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dc.contributor.advisorButton, Chris
dc.contributor.advisorLamb, Peter
dc.contributor.advisorMcAlpine, Paul
dc.contributor.authorRoss, Cameron Stuart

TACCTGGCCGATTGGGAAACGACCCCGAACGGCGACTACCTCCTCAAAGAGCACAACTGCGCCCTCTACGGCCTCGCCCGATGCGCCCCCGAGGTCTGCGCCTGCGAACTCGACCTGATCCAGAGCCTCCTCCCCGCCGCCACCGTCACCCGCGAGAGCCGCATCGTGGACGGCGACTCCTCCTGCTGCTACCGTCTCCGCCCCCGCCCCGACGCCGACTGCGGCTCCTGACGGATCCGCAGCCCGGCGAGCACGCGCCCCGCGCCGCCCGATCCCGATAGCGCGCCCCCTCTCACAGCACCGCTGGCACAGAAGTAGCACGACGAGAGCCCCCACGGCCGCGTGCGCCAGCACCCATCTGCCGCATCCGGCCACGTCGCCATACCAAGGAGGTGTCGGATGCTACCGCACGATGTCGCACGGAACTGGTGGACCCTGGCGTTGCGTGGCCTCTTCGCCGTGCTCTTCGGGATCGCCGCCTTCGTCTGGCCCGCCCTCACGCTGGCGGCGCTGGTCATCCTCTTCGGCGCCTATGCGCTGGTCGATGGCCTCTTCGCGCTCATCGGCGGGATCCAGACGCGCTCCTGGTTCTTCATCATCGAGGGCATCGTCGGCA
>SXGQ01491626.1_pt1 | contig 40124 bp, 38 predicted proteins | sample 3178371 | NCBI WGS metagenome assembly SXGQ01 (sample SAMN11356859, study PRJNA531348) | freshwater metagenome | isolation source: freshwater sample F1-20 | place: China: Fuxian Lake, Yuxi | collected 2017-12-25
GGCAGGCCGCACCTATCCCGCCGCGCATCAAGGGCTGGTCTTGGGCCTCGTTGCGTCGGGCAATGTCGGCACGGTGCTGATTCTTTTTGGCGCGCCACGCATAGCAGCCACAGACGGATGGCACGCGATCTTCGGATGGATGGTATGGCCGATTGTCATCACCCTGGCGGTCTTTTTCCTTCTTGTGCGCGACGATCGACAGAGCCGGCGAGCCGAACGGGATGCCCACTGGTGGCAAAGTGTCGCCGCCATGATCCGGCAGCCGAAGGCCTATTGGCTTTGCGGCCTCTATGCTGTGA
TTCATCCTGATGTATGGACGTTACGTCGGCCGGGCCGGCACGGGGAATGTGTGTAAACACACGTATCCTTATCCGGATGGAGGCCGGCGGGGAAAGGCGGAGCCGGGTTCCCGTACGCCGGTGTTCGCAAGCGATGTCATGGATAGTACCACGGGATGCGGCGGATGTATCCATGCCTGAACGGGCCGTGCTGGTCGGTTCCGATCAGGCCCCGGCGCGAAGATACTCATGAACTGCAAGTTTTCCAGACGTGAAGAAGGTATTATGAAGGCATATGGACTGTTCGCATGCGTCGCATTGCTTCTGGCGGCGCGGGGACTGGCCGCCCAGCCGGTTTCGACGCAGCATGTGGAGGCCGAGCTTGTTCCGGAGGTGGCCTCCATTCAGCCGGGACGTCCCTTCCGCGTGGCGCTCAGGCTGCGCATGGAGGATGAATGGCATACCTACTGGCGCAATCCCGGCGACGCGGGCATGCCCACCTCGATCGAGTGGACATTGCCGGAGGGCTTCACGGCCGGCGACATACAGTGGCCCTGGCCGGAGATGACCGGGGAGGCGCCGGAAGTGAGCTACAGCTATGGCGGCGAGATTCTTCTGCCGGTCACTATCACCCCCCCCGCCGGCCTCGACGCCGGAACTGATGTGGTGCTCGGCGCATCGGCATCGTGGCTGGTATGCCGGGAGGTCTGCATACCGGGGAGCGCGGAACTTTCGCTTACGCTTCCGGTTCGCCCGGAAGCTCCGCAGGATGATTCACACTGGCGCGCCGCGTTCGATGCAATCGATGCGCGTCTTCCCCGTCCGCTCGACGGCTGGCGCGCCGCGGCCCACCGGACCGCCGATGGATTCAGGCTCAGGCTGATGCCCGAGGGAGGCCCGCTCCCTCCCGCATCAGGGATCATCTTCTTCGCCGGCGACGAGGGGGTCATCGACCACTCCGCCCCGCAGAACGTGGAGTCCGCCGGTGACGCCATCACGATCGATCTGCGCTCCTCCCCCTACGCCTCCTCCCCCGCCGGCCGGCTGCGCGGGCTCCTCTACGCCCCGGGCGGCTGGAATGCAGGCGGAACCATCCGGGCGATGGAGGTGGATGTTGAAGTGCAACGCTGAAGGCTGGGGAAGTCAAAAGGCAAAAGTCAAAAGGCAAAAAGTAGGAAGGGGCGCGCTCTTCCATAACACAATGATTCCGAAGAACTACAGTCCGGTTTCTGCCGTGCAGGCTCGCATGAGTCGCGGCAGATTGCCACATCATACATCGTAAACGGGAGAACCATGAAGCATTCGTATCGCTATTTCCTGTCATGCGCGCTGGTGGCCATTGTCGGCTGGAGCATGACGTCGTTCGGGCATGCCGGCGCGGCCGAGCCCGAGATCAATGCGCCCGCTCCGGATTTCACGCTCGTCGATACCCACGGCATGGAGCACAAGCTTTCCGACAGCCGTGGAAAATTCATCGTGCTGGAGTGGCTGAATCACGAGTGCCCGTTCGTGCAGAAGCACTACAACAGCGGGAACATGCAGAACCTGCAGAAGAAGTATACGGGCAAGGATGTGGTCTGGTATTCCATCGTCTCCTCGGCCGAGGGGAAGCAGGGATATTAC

dc.identifier.citationRoss, C. S. (2019). Development of an on snow athlete tracking tool (Thesis, Doctor of Philosophy). University of Otago. Retrieved from